TOSS can provide you with advice and guidance on the use of Zyban®. Zyban is proven to be an effective stop smoking medicine available by prescription from your GP.
What is it?
Bupropion is an anti-depressant type medicine to support you to quit smoking. It does have some common side effects that include headache, difficulty sleeping and dry mouth. These are mostly mild. There are some more serious side effects (severe allergic reaction, risk of having a seizure) but these are uncommon.
Some people have found that they have experienced mood changes when using the medicine. It is not common, but if you experience changes in your mood or if you are feeling depressed please let us or your doctor know.
How does it work?
Bupropion works by reducing the urge to smoke, and other withdrawal symptoms, that many people experience when stopping smoking. In doing so it makes your quit attempt easier and will increase your chances of success. However, like all other stop smoking medicines it is not a magic cure.
How do I take the medicine?
Bupropion is only available on prescription so you will need to make an appointment with your GP. It is not suitable for everyone so your GP will check to make sure that it is right for you.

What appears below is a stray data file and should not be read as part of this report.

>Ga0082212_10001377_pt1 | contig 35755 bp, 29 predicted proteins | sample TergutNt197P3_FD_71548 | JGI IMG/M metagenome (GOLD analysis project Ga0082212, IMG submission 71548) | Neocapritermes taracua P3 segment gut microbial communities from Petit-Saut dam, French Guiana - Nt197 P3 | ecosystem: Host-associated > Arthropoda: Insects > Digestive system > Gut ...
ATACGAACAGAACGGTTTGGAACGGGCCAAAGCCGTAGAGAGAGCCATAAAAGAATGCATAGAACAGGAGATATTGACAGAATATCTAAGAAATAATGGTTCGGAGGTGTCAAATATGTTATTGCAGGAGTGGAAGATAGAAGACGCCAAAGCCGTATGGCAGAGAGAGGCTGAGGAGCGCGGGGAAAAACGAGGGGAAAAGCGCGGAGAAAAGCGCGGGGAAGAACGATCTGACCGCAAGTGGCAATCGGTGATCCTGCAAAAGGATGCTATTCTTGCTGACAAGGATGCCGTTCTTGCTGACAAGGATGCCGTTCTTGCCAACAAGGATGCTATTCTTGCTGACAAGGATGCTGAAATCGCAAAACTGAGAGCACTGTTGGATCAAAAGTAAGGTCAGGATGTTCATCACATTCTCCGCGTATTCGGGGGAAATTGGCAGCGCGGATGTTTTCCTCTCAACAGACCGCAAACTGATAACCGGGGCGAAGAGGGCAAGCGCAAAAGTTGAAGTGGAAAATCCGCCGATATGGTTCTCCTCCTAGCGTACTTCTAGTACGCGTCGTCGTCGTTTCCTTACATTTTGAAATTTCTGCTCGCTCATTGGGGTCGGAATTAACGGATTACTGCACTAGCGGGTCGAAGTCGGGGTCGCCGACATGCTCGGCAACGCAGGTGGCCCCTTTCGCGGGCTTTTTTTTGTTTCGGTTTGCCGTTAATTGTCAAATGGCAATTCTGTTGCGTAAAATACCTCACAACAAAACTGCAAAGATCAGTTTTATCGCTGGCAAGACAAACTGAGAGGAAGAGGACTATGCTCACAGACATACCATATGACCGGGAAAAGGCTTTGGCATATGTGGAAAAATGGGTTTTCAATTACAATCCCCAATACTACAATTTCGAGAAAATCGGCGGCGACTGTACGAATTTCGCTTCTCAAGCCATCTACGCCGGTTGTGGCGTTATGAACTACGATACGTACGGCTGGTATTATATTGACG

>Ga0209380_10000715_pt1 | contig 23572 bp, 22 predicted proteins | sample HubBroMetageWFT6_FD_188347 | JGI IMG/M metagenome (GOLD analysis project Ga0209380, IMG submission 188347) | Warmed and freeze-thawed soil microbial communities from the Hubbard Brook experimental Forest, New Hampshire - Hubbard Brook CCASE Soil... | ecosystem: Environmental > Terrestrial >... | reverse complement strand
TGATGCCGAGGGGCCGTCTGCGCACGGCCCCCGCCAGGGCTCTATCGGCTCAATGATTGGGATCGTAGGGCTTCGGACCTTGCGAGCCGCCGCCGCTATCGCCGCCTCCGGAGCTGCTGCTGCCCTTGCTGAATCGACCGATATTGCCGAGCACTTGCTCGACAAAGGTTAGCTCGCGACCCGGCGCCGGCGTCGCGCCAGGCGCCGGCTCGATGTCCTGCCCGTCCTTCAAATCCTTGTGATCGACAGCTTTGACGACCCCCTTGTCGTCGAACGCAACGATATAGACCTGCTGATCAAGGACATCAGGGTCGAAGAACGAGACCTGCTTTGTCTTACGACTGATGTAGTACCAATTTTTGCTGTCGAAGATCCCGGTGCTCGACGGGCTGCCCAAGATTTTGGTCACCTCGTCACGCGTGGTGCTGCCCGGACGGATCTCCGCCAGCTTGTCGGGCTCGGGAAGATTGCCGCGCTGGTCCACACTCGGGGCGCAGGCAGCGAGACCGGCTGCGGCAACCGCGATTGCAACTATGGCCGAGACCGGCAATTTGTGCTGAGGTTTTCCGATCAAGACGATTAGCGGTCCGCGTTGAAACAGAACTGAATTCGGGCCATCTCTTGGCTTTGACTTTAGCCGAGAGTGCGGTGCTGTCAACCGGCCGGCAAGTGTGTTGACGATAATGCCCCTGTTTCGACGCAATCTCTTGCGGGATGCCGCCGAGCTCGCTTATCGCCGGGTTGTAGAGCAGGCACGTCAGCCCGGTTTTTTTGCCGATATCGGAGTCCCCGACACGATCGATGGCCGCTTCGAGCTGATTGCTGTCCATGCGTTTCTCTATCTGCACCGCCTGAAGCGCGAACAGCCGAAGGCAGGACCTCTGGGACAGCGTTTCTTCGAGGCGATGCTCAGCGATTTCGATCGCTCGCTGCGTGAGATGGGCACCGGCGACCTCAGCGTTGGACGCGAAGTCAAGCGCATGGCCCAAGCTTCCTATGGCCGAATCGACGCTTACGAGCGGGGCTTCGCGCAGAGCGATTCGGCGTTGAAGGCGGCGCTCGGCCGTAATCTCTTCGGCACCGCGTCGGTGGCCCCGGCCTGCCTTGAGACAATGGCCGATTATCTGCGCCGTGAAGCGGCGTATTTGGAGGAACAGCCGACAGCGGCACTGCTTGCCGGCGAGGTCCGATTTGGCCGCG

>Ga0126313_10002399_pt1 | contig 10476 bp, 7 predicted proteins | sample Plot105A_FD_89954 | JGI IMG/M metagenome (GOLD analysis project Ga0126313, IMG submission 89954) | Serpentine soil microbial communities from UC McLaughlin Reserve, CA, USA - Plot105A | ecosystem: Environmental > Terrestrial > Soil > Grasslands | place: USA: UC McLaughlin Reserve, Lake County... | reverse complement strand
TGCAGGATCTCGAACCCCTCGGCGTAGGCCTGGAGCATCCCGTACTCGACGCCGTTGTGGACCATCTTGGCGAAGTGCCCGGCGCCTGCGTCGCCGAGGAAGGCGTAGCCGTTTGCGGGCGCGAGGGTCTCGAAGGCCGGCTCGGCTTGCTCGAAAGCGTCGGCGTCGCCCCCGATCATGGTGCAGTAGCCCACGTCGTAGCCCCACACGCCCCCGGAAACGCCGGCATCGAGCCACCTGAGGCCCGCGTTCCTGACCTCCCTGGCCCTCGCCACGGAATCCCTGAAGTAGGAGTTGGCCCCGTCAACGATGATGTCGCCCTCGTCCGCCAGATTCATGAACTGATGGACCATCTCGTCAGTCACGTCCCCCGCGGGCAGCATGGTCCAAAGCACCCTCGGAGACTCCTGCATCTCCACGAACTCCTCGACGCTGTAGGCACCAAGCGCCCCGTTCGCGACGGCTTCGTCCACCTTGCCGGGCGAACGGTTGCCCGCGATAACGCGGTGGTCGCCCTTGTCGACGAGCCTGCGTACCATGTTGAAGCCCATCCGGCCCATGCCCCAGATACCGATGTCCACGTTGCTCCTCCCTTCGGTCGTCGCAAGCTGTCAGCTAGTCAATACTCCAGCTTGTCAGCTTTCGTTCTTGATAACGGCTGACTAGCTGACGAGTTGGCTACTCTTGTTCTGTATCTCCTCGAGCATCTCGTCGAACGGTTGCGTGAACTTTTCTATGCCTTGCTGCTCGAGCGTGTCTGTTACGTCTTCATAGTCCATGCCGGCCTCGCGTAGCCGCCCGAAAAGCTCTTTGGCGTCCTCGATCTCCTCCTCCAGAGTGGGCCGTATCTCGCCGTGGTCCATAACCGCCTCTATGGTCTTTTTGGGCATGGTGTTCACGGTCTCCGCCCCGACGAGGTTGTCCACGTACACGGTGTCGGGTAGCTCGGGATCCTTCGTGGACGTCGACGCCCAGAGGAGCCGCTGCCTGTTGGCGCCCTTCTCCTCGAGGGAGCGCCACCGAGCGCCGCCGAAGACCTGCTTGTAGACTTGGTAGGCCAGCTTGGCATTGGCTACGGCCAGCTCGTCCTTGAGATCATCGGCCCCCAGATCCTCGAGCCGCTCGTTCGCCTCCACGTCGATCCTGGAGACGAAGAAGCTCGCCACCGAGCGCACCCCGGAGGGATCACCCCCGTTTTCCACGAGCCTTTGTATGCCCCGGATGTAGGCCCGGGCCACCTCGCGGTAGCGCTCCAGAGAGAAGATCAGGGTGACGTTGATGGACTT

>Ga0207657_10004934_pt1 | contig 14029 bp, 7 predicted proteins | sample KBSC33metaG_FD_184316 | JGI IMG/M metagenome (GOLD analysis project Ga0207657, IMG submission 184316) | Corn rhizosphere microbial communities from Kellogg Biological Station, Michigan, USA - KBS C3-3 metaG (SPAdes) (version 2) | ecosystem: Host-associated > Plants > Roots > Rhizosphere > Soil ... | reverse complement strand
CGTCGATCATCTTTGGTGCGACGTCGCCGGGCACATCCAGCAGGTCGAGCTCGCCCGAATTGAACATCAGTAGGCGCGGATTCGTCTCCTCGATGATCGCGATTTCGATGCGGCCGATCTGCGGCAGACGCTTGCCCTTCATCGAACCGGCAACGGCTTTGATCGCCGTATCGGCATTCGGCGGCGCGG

Bupropion is easy to take. You will need to start this at least one week before your Quit Date, as it needs some time to start working. You will start with just one tablet once a day for the first 3 days and then on to one table twice a day. Don't take your evening tablet too close to bedtime as this might keep you awake. There needs to be at least 8 hours between each tablet, so if you take one at 8am you can only take your next one after 4pm.
Who should not take the medicine?
Current seizure disorder or any history of seizure.
A known central nervous system (CNS) tumour.
Abrupt alcohol or sedative withdrawal.
Use of Monoamine Oxidase Inhibitors (these can be used to treat depression or Parkinson's Disease) within the last 14 days.
Allergy to Bupropion.
A history of bulimia or anorexia nervosa (eating disorders).
Under 18 years of age.
Pregnant and breastfeeding women.
Bupropion should be used with caution in patients with liver and kidney disease, and in these cases your doctor may prescribe a reduced dose.
Caution should also be taken with those who have predisposing risk factors for seizures. Please discuss with your doctor if you believe this could be you.